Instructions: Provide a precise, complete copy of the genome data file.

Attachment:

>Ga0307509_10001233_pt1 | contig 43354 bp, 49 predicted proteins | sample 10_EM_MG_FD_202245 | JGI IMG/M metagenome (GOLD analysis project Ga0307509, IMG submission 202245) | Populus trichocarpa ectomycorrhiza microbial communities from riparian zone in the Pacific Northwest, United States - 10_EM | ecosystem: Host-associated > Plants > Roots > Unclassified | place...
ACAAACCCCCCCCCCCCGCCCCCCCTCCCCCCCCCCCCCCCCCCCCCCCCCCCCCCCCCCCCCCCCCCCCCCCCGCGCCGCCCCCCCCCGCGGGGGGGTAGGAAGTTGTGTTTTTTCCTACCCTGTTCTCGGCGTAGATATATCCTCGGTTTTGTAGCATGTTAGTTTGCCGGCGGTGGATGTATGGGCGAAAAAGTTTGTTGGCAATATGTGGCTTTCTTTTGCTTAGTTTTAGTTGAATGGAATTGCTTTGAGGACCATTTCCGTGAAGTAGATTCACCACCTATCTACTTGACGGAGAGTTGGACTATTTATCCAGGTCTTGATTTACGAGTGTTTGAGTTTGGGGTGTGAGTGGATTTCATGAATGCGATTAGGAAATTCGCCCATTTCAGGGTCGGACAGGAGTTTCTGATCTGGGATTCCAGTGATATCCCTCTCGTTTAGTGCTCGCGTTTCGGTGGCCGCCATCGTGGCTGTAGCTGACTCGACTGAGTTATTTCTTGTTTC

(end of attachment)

>Ga0307509_10001233_pt1 | contig 43354 bp, 49 predicted proteins | sample 10_EM_MG_FD_202245 | JGI IMG/M metagenome (GOLD analysis project Ga0307509, IMG submission 202245) | Populus trichocarpa ectomycorrhiza microbial communities from riparian zone in the Pacific Northwest, United States - 10_EM | ecosystem: Host-associated > Plants > Roots > Unclassified | place...
ACAAACCCCCCCCCCCCGCCCCCCCTCCCCCCCCCCCCCCCCCCCCCCCCCCCCCCCCCCCCCCCCCCCCCCCCGCGCCGCCCCCCCCCGCGGGGGGGTAGGAAGTTGTGTTTTTTCCTACCCTGTTCTCGGCGTAGATATATCCTCGGTTTTGTAGCATGTTAGTTTGCCGGCGGTGGATGTATGGGCGAAAAAGTTTGTTGGCAATATGTGGCTTTCTTTTGCTTAGTTTTAGTTGAATGGAATTGCTTTGAGGACCATTTCCGTGAAGTAGATTCACCACCTATCTACTTGACGGAGAGTTGGACTATTTATCCAGGTCTTGATTTACGAGTGTTTGAGTTTGGGGTGTGAGTGGATTTCATGAATGCGATTAGGAAATTCGCCCATTTCAGGGTCGGACAGGAGTTTCTGATCTGGGATTCCAGTGATATCCCTCTCGTTTAGTGCTCGCGTTTCGGTGGCCGCCATCGTGGCTGTAGCTGACTCGACTGAGTTATTTCTTGTTTC